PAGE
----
Cult Club

Perhaps it's the curse of the upstart artist: you start out all freaky and original, and end up covering the same terrain as the Eagles. Such is the case with gifted Portland, Oregon, writer Chuck Palahniuk. The message of his sophomore novel, Survivor, is that life in the fast lane makes you lose your mind.

Survivor begins at the end. All alone in a plane about to crash in the Australian outback, hotshot televangelist Tender Branson recites his life story into the plane's flight-data recorder. He grew up as a member of the Creedish religion— a small, self-contained Christian sect nestled in Nebraska, far from the reach of broadcast media, electricity, wanton lust, consumerism, and other forms of social menace. He dutifully cleaned houses in exchange for a modest monthly donation to the church elders by his employer. Tender's story unfolds via deliciously obsessive details, curious plot twists, and just enough tension to keep the reader picking up the book during the workday, holding it just out of sight under the desktop. Who knew this humble housekeeper would end up as the hottest thing in New Age religion?

Many years prior to the kamikaze mission that opens the book, Tender received the message that, back at the church colony, the Deliverance had come and the members had committed mass suicide. The isolation and fatalism (Tender is expected to kill himself per church doctrine) that stem from being part of a self-immolating sect color Tender's bland little life. Tender says,

After seventeen years of working in private houses every day, the things I know the most about are slapped faces, creamed corn, black eyes, wrenched shoulders, beaten eggs, kicked shins, scratched corneas, chopped onions, bites of all sorts, nicotine stains, sexual lubricants, knocked-out teeth, split lips, whipped cream, twisted arms, vaginal tears, deviled ham, cigarette burns, crushed pineapple, hernias, terminated pregnancies, pet stains, shredded coconut, gouged eyes, sprains, and stretch marks. . . .

Whether you clean a stain, a fish, a house, you want to think you're making the world a better place, but really you're just letting things get worse.

Problem is, once it is revealed that Tender is the last surviving Creedish, the book becomes predictable. The narrative swerves from the deft, carefully imagined satire of a tiny, workaday life and plunges straight into a 'Toontown-like hyperbolic broadcast of living large before the masses. As the last survivor, Tender is swarmed upon by agents, talk-show hosts, journalists, and would-be managers. He's borne up on wings of hype and flies off to New York to become a Real Live Messiah, Inc. Soon he's collagen injected, personally trained, pumped up on steroids, and grinning at his legions of followers with newly capped teeth. He's your own market-tested and approved Personal Jesus. It's a madcap sellout— a subject ripe for farce, but alas, one that's already been covered by everything from Dead Kennedys songs to episodes of The Simpsons.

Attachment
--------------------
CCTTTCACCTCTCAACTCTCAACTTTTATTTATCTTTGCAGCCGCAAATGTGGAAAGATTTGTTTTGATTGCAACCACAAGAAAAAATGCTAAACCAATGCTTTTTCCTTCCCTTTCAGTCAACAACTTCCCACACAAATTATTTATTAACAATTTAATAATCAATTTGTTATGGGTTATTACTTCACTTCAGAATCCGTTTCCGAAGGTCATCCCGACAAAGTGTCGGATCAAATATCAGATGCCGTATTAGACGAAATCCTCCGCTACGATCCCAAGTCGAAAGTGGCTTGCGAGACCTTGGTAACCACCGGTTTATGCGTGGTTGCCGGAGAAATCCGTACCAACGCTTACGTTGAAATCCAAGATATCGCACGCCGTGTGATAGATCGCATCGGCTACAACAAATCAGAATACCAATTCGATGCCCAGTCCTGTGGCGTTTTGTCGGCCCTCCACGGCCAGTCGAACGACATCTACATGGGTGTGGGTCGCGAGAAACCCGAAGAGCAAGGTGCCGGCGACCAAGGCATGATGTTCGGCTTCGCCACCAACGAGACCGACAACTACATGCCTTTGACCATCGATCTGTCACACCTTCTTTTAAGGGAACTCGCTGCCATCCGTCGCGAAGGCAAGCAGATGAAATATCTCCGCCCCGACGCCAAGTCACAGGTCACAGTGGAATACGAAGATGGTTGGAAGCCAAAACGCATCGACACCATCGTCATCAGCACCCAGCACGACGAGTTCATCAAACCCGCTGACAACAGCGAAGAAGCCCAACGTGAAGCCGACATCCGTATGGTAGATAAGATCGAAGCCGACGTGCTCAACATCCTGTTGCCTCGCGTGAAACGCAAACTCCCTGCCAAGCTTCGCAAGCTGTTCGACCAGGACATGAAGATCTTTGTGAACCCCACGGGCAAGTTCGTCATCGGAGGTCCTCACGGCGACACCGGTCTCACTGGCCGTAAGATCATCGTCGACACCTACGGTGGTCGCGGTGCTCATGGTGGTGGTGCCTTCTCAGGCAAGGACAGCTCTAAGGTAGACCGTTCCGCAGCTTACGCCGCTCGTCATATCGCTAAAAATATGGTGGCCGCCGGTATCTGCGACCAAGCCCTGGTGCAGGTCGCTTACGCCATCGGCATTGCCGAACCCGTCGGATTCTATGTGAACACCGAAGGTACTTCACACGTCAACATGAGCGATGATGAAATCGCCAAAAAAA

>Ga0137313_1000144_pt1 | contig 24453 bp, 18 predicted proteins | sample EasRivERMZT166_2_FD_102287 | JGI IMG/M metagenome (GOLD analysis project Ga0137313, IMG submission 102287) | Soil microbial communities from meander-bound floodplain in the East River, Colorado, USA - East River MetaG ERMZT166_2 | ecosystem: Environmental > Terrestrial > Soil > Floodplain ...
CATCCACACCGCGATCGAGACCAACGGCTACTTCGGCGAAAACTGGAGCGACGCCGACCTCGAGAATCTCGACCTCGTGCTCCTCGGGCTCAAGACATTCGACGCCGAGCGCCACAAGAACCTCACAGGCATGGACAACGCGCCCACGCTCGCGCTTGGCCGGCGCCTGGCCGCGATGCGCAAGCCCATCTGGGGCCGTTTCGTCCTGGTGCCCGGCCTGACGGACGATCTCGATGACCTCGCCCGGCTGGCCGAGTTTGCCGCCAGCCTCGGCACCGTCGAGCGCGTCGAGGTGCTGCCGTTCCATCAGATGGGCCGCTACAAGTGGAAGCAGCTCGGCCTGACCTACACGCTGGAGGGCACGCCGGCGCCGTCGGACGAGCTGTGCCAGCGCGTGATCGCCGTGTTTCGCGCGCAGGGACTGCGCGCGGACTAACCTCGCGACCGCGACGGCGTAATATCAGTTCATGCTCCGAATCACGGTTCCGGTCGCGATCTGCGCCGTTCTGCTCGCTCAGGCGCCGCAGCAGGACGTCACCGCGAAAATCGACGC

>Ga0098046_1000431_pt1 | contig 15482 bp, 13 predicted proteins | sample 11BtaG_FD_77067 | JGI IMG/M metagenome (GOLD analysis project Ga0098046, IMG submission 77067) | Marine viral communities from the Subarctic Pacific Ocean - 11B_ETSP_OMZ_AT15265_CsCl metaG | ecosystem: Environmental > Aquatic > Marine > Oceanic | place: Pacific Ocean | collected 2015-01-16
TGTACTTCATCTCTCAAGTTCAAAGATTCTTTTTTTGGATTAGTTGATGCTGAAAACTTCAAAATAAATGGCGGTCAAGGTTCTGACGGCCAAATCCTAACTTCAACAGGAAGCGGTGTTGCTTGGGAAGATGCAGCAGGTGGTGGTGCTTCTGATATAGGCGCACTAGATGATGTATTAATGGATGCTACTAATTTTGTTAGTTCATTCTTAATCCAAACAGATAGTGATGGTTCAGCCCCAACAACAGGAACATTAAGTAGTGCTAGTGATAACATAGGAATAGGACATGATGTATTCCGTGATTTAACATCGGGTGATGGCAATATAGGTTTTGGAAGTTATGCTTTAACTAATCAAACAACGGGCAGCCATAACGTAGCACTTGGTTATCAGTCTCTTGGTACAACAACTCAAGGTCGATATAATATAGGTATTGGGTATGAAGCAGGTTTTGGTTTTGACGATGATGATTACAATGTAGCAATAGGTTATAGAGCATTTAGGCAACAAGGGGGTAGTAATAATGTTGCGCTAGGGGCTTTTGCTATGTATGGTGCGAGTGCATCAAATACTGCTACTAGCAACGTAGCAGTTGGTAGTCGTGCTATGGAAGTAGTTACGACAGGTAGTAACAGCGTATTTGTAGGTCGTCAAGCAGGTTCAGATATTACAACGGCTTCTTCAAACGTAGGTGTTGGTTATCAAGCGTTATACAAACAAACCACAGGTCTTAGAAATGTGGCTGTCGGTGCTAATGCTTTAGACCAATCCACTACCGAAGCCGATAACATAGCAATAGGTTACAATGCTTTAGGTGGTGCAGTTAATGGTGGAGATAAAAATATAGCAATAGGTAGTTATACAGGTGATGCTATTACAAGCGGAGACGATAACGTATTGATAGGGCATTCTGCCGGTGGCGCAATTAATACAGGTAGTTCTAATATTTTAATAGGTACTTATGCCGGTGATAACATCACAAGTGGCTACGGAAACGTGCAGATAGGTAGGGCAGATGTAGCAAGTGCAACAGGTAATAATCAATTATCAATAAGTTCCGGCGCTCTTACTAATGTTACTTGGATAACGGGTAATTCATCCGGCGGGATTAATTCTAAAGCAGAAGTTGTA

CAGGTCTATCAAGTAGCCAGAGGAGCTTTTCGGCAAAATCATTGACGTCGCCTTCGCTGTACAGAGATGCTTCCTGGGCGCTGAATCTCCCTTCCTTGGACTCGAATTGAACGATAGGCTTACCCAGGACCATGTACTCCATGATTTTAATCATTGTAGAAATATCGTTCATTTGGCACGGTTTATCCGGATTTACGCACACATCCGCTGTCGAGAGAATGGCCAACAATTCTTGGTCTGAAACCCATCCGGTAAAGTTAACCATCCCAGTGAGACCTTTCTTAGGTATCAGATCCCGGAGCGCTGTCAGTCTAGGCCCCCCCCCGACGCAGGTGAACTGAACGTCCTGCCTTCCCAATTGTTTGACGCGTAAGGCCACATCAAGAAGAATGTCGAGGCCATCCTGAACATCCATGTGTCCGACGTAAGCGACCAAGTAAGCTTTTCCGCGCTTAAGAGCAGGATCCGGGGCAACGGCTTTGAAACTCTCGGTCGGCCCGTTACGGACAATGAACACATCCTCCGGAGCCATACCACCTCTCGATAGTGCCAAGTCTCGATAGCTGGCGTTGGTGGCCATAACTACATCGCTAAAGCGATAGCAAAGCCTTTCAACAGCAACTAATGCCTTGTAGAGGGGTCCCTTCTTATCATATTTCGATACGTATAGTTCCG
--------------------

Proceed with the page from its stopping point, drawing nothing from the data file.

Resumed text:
Perhaps Palahniuk consciously planned the shift to underscore the contrast between Tender's prefame life (mundane, deliberate, introspective misanthropy) and his turn in the spotlight (flashy! hectic! meta-everything misanthropy!). Every sentence in the second half of the book shores up the sentiment that fame is, like, sooo debasing, and that these days redemption beams in via cathode rays; faith is measured in units sold. Check out this corker as Tender the Televangelist reaches a celeb-epiphany while churning away on the StairMaster: "The key to salvation is how much attention you get. How high a profile you get. Your audience share. Your exposure. Your name recognition. Your press following. The buzz."

Like Bret Easton Ellis's Glamorama and Jay McInerney's Model Behavior, Palahniuk's Survivor seems unable to slay that modern demon, pop culture celebrity.

Make no mistake, for all the hokey attempts at bashing fame and organized religion, Palahniuk is an original talent. It's just that, in contrast to his first novel, Fight Club, which is a hugely entertaining book full of testosterone fury and drudge subterfuge, Survivor seems lazy. Funny, but lazy. One wonders why someone with such a unique mind would bother with such overstudied ideas.

While most savvy adult readers would find the ultimate message of the book trite, many young-adult readers— hungry kids trapped in suburban and rural America, eager for a taste of contrariness and "fuck-shit-up" guidance by example— might make a cult hero of Palahniuk. (The movie of Fight Club, starring Brad Pitt, Edward Norton, and Helena Bonham Carter, is scheduled for release this summer.) Imagine them, septum piercings gleaming in the sun, bearing him up on their shoulders, chanting, "Chuck, Chuck, Chuck!" Let's just hope admiration won't lead him into the same cynical nosedive as Tender.

 
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